New California Traffic Laws That Might Affect You
California drivers and bicyclists, get ready. There are a host of new rules of the road that went into effect in California on January 1, 2019.
This law requires the DMV to include at least one question about laws pertaining to driving with an unsafe, unsecured load, such as ladders, buckets and loose items.
This law repeals the juvenile court’s authority to suspend, restrict or delay the issuance of a driver license for a habitual truant or ward of the state for up to one year.
This law requires drivers to pull into an adjacent lane when approaching or passing a waste collection vehicle with amber lights flashing. If that is not possible, the driver must slow to “a safe and reasonable speed.
This law allows applicants for a California driver license or state ID “to self-certify their chosen gender category of male, female or nonbinary in the application.” A nonbinary gender designation will appear as an “X” in the gender category on the ID.
This law mandates that repeat DUI offenders, as well as first-time DUI offenders who caused an injury as a result of their crime, install an ignition interlock device for a period of one to two years. The law also allows people who have had their licenses suspended under an administrative order “to obtain an IID-restricted driving privilege.” Previously, this law was only in effect for Alameda, Los Angeles, Sacramento and Tulare counties. This law sunsets on Jan. 1, 2026, unless it is renewed.
This law requires California new- and used-auto dealers to attach temporary license plates on a vehicle at the point of sale if it does not already have DMV-issued plates. No vehicle can be driven off the dealership lot without a plate affixed to it.
This law creates a new program to grant low- and zero-emission vehicles access to carpool lanes regardless of how many people are in the vehicle. More information about this program is available on the California DMV’s Clean Air Vehicle Decals website. This law sunsets on Sept. 30, 2025, unless it is renewed.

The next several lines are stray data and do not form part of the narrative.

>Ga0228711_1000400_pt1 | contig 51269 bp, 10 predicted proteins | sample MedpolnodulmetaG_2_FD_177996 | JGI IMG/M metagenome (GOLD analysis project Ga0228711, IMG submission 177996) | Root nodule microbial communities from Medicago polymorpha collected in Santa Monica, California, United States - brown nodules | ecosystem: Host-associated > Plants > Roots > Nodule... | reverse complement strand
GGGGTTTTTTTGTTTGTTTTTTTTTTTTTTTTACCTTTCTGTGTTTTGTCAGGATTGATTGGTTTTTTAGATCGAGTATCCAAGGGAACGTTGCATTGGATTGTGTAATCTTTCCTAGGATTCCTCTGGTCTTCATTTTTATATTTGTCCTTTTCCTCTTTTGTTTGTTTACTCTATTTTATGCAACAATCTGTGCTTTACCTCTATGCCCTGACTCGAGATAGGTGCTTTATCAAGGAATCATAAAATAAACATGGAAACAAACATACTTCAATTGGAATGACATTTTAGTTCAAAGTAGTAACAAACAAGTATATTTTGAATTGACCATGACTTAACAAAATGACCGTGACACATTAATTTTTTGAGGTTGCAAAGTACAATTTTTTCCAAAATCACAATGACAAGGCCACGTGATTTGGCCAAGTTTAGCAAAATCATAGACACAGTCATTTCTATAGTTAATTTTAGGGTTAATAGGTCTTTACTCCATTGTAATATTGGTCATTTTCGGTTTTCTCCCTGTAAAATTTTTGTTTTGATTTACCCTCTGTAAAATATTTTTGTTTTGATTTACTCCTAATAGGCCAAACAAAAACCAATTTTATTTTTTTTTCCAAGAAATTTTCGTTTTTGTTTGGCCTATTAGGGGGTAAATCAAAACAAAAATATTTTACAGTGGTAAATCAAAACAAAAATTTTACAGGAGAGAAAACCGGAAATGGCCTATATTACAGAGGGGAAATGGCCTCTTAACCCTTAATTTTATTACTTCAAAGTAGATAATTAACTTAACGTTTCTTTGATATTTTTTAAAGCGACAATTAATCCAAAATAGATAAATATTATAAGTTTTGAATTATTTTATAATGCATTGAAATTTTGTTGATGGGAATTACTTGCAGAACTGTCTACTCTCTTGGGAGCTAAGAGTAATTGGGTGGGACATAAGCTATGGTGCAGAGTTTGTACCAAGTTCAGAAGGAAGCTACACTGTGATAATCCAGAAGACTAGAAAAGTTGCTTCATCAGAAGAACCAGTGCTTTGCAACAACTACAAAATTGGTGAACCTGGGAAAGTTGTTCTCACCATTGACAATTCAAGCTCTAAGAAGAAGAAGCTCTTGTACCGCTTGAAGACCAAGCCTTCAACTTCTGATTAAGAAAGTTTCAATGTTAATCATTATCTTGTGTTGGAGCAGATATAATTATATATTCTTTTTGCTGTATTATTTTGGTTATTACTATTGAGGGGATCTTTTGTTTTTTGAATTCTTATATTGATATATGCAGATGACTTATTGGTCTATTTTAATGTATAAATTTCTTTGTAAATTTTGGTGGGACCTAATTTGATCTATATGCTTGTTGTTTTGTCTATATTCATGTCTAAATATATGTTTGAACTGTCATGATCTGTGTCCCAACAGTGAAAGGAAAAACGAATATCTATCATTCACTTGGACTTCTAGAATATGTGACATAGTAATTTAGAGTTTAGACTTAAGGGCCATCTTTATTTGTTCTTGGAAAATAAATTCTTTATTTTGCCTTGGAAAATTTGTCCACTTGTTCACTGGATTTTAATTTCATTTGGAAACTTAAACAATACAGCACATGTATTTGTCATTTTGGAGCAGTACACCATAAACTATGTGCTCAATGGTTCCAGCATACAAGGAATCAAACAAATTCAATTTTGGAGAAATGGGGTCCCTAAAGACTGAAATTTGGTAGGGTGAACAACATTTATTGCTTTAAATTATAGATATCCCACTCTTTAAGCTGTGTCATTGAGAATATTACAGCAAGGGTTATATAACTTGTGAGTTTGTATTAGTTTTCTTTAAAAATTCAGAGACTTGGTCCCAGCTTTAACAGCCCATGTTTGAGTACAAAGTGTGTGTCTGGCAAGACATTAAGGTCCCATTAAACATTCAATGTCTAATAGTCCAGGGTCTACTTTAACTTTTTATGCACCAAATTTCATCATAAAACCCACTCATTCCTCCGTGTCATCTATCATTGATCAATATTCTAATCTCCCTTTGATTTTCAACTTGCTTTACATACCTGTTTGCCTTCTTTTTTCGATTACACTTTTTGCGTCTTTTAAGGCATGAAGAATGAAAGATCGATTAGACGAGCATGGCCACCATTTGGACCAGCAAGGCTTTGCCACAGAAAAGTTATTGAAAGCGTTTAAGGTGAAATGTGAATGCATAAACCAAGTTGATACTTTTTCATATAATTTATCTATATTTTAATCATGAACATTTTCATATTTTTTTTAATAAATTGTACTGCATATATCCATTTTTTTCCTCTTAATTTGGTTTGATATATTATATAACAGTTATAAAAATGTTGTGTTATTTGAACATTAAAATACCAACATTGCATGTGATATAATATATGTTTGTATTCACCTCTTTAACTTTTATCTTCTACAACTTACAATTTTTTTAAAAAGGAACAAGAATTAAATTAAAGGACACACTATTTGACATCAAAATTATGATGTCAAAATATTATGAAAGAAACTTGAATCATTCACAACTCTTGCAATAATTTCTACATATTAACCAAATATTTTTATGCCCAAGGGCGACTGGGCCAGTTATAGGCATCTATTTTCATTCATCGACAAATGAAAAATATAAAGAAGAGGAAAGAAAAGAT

This law expands the smog check exemption for vehicles up to eight years old. Previously, it only applied to vehicles up to six years old. However, owners of vehicles that are seven or eight years old will have to pay an annual $25 smog abatement fee. Owners of vehicles six years old or newer still pay the annual $20 fee.
This law extends the felony hit-and-run provisions to include cyclists on bike paths, requiring a cyclist involved in a collision to stop at the scene of an accident.
This law mandates a fine for vehicles and motorcycles with “modified or excessively loud exhaust or muffler systems.” Previously, violators could avoid the fine if they corrected the problem.
This law removes the requirement for riders of motorizes scooters to wear a bicycle helmet, provided they are 18 or older. It also prohibits riding a motorized scooter on highways with a speed limit greater than 25 mph, or roads with a speed limit greater than 35 mph, unless it is within a marked bikeway.
This law provides law enforcement the ability to issue a “fix-it ticket” to anyone under 18 who doesn’t wear a helmet while on a bicycle, skateboard or skates. It is correctable if the minor completes a bicycle safety course and gets a helmet that meets safety standards within 120 days of the ticket being issued.